eager pilgrims. The sacred water is being ladled out to them; with it
comes to them the knowledge, clear, thrilling, absolute, that they are
saved; and you can see by their faces that there is one happiness in this
world which is supreme, and to which no other joy is comparable. You
receive your water, you make your deposit, and now what more would you
have? Gold, diamonds, power, fame? All in a single moment these things
have withered to dirt, dust, ashes. The world has nothing to give you
now. For you it is bankrupt.

I do not claim that the pilgrims do their acts of worship in the order
and sequence above charted out in this Itinerary of mine, but I think
logic suggests that they ought to do so. Instead of a helter-skelter
worship, we then have a definite starting-place, and a march which
carries the pilgrim steadily forward by reasoned and logical progression
to a definite goal. Thus, his Ganges bath in the early morning gives him
an appetite; he kisses the cow-tails, and that removes it. It is now
business hours, and longings for material prosperity rise in his mind,
and be goes and pours water over Shiva's symbol; this insures the
prosperity, but also brings on a rain, which gives him a fever. Then he
drinks the sewage at the Kedar Ghat to cure the fever; it cures the fever
but gives him the smallpox. He wishes to know how it is going to turn
out; he goes to the Dandpan Temple and looks down the well. A clouded
sun shows him that death is near. Logically his best course for the
present, since he cannot tell at what moment he may die, is to secure a
happy hereafter; this he does, through the agency of the Great Fate. He
is safe, now, for heaven; his next move will naturally be to keep out of
it as long as he can. Therefore he goes to the Briddhkal Temple and
secures Youth and long life by bathing in a puddle of leper-pus which
would kill a microbe. Logically, Youth has re-equipped him for sin and
with the disposition to commit it; he will naturally go to the fane which
is consecrated to the Fulfillment of Desires, and make arrangements.
Logically, he will now go to the Well of the Earring from time to time to
unload and freshen up for further banned enjoyments. But first and last
and all the time he is human, and therefore in his reflective intervals
he will always be speculating in "futures." He will make the Great
Pilgrimage around the city and so make his salvation absolutely sure; he
will also have record made of it, so that it may remain absolutely sure
and not be forgotten or repudiated in the confusion of the Final
Settlement. Logically, also, he will wish to have satisfying and
tranquilizing personal knowledge that that salvation is secure; therefore
he goes to the Well of the Knowledge of Salvation, adds that completing
detail, and then goes about his affairs serene and content; serene and
content, for he is now royally endowed with an advantage which no
religion in this world could give him but his own; for henceforth he may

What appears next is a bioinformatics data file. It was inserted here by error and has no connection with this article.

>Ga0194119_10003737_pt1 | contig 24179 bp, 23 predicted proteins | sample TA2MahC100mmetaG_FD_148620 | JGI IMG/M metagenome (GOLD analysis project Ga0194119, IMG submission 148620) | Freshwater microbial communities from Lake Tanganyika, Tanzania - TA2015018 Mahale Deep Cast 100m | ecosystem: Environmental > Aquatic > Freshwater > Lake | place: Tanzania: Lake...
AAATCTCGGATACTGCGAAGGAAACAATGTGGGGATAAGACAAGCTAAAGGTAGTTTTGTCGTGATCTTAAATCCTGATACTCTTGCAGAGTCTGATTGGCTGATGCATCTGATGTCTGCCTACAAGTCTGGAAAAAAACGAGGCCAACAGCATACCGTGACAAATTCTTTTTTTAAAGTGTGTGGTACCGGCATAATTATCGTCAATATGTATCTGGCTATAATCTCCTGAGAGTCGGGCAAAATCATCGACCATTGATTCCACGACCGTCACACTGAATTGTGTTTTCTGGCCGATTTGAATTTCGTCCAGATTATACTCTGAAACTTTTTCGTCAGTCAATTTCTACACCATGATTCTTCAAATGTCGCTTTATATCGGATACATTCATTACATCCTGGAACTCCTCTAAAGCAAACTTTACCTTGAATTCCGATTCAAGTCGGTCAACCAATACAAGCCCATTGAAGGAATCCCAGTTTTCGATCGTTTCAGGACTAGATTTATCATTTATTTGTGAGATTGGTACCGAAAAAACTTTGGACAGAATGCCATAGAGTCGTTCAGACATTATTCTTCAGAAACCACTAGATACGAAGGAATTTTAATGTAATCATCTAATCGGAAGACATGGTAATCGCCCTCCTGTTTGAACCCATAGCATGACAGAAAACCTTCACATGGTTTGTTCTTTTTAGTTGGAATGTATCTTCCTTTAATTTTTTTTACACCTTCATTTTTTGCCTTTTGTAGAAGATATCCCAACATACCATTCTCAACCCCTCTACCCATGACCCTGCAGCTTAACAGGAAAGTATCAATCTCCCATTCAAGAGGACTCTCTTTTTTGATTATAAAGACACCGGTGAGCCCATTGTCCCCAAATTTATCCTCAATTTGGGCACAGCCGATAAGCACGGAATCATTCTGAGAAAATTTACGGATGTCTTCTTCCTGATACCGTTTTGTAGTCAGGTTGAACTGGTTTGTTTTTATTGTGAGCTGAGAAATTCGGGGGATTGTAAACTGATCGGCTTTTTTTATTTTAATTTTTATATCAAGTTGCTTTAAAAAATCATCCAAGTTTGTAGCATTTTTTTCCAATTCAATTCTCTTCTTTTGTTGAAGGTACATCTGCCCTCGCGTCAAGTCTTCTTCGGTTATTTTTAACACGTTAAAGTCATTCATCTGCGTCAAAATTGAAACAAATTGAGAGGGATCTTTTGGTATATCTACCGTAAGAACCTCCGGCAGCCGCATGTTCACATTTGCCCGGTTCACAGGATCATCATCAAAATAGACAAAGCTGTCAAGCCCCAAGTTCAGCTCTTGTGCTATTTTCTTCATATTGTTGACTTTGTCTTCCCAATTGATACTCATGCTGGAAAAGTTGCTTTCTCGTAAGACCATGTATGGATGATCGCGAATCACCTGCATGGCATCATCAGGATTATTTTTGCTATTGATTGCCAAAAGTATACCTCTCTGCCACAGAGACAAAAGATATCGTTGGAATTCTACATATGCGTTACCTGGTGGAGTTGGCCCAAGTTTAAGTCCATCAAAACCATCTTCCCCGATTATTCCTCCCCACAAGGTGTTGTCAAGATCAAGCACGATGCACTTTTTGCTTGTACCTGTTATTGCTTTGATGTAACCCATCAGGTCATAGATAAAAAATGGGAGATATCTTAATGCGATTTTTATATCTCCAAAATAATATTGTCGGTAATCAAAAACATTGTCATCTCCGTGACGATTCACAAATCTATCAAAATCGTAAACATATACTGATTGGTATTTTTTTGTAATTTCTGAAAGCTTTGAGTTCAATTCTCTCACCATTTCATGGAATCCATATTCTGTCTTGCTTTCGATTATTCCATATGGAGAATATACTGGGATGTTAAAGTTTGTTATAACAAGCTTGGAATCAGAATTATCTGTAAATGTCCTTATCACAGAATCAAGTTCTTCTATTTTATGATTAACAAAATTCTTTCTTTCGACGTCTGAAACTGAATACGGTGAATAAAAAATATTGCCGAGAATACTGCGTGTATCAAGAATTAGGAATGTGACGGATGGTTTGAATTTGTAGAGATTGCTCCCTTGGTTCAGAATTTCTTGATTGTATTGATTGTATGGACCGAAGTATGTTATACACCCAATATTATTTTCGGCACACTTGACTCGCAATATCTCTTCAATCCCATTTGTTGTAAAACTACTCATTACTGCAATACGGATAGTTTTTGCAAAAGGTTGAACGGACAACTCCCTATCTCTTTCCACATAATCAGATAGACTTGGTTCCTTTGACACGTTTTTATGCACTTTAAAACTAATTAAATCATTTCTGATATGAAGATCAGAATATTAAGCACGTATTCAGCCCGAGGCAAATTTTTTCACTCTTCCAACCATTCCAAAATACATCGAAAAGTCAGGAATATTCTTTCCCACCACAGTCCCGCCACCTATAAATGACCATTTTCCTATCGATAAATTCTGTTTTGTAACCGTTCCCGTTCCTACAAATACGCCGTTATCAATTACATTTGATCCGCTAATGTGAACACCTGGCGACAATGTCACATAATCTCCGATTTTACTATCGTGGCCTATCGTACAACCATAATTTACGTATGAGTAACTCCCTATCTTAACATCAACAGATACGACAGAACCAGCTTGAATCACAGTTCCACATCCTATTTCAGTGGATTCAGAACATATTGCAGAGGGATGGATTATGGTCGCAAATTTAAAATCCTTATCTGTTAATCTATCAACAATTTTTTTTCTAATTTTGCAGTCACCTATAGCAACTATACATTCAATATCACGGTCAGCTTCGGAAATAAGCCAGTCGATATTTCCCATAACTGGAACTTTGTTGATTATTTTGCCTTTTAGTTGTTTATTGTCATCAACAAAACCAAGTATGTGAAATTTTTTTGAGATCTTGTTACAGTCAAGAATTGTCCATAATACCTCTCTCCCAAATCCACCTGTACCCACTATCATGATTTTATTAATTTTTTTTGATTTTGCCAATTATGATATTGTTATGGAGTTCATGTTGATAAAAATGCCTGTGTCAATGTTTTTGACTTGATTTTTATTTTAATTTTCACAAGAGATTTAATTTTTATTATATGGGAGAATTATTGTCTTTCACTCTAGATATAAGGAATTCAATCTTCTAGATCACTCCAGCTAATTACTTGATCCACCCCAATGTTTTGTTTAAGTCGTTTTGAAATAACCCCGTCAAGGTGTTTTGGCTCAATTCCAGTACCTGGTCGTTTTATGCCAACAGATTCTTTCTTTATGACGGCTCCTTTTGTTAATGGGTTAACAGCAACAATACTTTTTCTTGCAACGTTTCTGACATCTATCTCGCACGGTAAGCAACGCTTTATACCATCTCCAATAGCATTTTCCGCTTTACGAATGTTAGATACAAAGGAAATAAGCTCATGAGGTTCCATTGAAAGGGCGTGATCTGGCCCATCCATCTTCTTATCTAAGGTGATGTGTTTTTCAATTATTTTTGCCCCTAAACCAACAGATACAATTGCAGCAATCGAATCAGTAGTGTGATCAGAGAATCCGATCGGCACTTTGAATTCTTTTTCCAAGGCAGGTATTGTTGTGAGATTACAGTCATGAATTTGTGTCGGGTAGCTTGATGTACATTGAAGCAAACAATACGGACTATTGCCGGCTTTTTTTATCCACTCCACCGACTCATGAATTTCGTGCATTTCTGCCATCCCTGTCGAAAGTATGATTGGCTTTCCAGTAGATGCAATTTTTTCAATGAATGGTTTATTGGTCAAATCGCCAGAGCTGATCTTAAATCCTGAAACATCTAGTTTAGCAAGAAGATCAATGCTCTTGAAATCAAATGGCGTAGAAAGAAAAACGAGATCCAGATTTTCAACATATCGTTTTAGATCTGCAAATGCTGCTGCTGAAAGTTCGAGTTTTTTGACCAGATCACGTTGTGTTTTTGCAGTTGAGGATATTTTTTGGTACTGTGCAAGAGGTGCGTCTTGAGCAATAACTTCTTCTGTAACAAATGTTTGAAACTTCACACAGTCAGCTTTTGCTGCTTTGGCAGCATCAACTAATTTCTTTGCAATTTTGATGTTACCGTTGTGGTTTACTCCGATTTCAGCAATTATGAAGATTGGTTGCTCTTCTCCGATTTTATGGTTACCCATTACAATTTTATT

commit as many million sins as he wants to and nothing can come of it.

Thus the system, properly and logically ordered, is neat, compact,
clearly defined, and covers the whole ground. I desire to recommend it
to such as find the other systems too difficult, exacting, and irksome
for the uses of this fretful brief life of ours.

However, let me not deceive any one. My Itinerary lacks a detail. I
must put it in. The truth is, that after the pilgrim has faithfully
followed the requirements of the Itinerary through to the end and has
secured his salvation and also the personal knowledge of that fact, there
is still an accident possible to him which can annul the whole thing. If
he should ever cross to the other side of the Ganges and get caught out
and die there he would at once come to life again in the form of an ass.
Think of that, after all this trouble and expense. You see how
capricious and uncertain salvation is there. The Hindoo has a childish
and unreasoning aversion to being turned into an ass. It is hard to tell
why. One could properly expect an ass to have an aversion to being
turned into a Hindoo. One could understand that he could lose dignity by
it; also self-respect, and nine-tenths of his intelligence. But the
Hindoo changed into an ass wouldn't lose anything, unless you count his
religion. And he would gain much--release from his slavery to two
million gods and twenty million priests, fakeers, holy mendicants, and
other sacred bacilli; he would escape the Hindoo hell; he would also
escape the Hindoo heaven. These are advantages which the Hindoo ought to
consider; then he would go over and die on the other side.

Benares is a religious Vesuvius. In its bowels the theological forces
have been heaving and tossing, rumbling, thundering and quaking, boiling,
and weltering and flaming and smoking for ages. But a little group of
missionaries have taken post at its base, and they have hopes. There are
the Baptist Missionary Society, the Church Missionary Society, the London
Missionary Society, the Wesleyan Missionary Society, and the Zenana Bible
and Medical Mission. They have schools, and the principal work seems to
be among the children. And no doubt that part of the work prospers best,
for grown people everywhere are always likely to cling to the religion
they were brought up in.